Let’s say there are two friends — one Caucasian, the other African-American—who are going for a late-night walk around town. This was something they often did, so it wasn’t anything out of the ordinary. Just as they are about to make their way back home, they hear a police siren, and next thing you know, the cop pulls up beside them and asked them some questions.
However, the police officer was more focused on speaking with the African-American friend and went as far as to question why he was with his Caucasian friend.
When the boys asked the officer why he had been questioning them, the officer replied, “I was simply following up on a lead and your friend (the African- American one) fit the description”. Both boys were filled with anger but were not bold enough to express it. The boys felt as though they were singled out, so the Caucasian boy politely said he hadn’t heard the word of any complaints or issues in the area. When he expresses these feelings to the officer, he indignantly denied any form of bias and stated that he is just doing his job. The officer proceeded to be on his way. So…were the boys being overly sensitive, or was the cop being racist?
This scenario is an example of racial microaggression. There are several types of microaggressions, such as-
There are intentional and meant to degrade someone based on various factors. (hair, race, gender, etc.)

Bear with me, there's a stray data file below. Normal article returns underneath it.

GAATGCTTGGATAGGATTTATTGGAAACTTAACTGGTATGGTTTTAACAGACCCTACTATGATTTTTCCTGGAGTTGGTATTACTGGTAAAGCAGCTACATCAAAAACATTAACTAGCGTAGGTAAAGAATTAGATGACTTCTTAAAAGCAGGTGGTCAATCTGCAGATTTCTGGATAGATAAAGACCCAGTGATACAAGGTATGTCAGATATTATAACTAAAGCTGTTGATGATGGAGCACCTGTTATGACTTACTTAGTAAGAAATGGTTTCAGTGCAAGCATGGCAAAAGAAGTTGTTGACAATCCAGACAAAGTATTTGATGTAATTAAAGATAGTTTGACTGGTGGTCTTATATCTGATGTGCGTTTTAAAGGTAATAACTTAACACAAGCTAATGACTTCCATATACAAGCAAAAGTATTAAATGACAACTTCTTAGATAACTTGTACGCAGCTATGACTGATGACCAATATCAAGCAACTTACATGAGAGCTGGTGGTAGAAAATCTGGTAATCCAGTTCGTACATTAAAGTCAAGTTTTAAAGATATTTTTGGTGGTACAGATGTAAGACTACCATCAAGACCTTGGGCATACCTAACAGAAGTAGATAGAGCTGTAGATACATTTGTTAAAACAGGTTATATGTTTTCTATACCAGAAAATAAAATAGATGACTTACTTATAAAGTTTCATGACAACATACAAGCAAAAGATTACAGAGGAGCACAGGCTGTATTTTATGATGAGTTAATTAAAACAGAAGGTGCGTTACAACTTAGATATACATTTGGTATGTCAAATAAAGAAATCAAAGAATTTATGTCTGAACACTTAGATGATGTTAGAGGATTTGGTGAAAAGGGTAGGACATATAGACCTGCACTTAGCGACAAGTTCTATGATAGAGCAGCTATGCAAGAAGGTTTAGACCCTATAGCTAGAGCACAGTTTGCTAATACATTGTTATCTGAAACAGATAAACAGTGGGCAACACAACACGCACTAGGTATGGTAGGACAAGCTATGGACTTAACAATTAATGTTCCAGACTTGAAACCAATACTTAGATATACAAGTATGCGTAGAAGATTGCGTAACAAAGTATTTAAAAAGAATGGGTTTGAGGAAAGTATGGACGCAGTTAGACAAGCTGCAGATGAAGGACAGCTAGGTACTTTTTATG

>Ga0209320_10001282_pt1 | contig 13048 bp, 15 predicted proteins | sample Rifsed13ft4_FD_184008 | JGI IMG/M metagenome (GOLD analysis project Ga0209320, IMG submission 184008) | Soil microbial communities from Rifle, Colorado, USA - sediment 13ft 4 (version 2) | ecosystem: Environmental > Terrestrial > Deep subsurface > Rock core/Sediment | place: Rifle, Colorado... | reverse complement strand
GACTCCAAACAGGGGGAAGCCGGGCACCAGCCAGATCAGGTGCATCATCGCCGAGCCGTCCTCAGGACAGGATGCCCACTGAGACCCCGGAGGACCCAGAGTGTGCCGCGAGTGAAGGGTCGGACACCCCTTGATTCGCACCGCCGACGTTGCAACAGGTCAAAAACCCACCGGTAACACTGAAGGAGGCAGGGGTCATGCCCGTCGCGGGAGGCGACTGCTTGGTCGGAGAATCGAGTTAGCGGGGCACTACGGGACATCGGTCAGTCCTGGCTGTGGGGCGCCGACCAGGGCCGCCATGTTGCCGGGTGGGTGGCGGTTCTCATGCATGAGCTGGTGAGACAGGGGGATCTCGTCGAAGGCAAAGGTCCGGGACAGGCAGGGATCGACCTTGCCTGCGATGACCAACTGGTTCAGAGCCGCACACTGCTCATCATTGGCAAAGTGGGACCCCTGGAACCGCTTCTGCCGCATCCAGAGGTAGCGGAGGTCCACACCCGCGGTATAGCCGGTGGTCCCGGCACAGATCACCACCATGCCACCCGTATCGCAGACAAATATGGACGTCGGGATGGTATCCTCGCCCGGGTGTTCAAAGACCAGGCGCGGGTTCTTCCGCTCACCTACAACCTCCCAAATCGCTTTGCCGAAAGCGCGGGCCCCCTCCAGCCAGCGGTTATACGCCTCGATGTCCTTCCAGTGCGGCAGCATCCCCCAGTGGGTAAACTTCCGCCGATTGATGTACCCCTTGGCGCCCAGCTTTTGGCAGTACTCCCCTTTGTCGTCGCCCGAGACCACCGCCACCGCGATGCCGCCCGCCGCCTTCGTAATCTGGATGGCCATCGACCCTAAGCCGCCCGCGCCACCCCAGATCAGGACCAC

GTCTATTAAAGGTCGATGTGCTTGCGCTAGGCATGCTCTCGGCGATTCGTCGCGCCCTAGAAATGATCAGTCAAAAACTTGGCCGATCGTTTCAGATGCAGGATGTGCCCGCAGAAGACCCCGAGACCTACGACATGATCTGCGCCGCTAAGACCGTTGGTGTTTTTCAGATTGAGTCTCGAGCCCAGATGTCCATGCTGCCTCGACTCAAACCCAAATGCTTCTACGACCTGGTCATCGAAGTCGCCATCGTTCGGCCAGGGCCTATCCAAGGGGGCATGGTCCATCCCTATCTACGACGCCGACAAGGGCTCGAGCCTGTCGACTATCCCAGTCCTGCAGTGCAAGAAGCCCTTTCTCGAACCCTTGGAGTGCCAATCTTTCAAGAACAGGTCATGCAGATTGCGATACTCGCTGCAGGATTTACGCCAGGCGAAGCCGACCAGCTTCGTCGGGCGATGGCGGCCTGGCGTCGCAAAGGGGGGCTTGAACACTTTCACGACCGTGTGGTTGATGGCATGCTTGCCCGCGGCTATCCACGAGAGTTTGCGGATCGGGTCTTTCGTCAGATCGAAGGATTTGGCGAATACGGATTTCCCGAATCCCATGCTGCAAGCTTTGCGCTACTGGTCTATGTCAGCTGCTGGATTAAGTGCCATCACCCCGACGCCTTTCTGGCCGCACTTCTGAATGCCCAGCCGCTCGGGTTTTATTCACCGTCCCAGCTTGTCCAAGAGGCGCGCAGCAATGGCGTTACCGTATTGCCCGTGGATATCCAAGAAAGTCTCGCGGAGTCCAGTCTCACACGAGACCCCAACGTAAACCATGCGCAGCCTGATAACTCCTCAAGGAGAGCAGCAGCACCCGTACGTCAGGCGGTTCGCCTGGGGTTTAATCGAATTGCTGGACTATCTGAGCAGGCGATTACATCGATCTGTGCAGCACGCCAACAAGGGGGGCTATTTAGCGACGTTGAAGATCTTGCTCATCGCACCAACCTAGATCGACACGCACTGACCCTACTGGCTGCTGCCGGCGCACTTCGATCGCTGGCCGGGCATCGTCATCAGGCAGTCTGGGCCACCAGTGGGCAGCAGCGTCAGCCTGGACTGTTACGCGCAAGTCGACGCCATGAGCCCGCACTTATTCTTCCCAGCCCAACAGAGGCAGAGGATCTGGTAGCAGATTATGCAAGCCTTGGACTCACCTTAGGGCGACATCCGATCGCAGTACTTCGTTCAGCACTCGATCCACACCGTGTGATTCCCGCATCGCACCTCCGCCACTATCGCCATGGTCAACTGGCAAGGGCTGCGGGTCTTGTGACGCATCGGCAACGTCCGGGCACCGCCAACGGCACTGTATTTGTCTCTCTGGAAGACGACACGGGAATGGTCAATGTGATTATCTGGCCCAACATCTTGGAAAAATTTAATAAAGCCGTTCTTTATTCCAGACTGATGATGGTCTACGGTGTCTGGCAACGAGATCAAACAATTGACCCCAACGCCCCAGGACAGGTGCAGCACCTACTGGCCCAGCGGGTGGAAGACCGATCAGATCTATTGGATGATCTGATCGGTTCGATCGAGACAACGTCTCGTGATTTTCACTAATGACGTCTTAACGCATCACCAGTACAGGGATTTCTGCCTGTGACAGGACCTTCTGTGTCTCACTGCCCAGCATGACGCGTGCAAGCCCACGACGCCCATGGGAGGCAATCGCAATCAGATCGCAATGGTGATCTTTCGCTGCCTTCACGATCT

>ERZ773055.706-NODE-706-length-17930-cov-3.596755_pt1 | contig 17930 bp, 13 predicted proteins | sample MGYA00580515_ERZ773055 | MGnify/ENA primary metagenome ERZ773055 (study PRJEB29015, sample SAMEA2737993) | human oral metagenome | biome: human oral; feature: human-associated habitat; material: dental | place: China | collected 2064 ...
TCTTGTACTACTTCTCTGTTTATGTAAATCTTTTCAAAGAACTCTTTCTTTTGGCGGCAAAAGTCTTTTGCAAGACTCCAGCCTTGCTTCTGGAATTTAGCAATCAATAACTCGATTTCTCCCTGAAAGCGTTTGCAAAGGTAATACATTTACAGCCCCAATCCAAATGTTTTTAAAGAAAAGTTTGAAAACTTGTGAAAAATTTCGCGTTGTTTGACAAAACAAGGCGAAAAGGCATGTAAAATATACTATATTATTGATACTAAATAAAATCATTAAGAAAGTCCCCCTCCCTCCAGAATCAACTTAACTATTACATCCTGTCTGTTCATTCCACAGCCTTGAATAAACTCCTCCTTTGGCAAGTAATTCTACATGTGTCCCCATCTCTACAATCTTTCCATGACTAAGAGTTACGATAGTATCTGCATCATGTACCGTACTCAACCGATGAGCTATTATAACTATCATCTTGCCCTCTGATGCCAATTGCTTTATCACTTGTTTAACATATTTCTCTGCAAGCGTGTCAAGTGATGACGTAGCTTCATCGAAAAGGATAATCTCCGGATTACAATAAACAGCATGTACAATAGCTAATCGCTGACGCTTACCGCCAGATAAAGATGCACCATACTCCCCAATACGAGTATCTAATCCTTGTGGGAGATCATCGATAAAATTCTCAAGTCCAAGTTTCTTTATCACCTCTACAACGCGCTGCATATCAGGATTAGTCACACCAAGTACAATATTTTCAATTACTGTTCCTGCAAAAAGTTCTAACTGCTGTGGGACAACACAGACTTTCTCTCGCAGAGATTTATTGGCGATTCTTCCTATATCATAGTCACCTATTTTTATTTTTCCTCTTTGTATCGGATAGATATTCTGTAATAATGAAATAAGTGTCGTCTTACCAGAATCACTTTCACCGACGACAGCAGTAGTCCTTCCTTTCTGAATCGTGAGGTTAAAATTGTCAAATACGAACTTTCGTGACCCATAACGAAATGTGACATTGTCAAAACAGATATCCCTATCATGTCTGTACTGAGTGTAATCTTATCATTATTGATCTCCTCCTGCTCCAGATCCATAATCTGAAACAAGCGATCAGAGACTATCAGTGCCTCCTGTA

These can be intentional or unintentional. It can also be verbal and non-verbal. An example of this will be asking someone if their hair is real.
Similar to micro insults, these can be intentional or unintentional. These comments can be used to alienate a person.
Now that you understand the different types, microaggressions, it should be easier to define.
What is a microaggression?
According to Psychology Today, “A microaggression is a subtle, often unintentional, form of prejudice. Rather than an overt declaration of racism or sexism, a microaggression often takes the shape of an offhanded comment, and inadvertently painful joke, or a pointed insult.”
How does microaggression differ from discrimination?
Microaggression and discrimination can often be confused. A key indicator between microaggressions and expressed discrimination is that microaggressions are discriminatory. They don’t necessarily have to be hateful but can be. Discrimination is more clear-cut. The person is aware of what they are saying because it is coming from a place of prejudice.
Believe it or not, there are plenty of micro-aggressive phrases that can be heard daily.
Here are some examples:
“So what ARE you?” insinuating……
“You don’t act black.”
“You’re so articulate” or “you speak so proper,” which is just another way of saying you sound white but in a polite way even though you can sound like a color.
How to respond to microaggressions?
To respond and become more conscious of microaggressions and avoid having them, one can explore their biases, reflect on the connotations a remark might have, review common examples, and interact with people from different communities.
How can I be more aware?
Microaggressions are not limited to the black community. It can be seen and used in different communities. Microaggression is hurtful. To minimize the use of micro-aggressive phrases, try to confront your own bias. Yes, it may be uncomfortable, but it can help aid in character development. Some ways to do that could be reading up on the latest trends and history, listening to podcasts, or simply thinking before you speak. Of course, this isn’t something that can happen overnight, but the more aware you become, the easier it gets.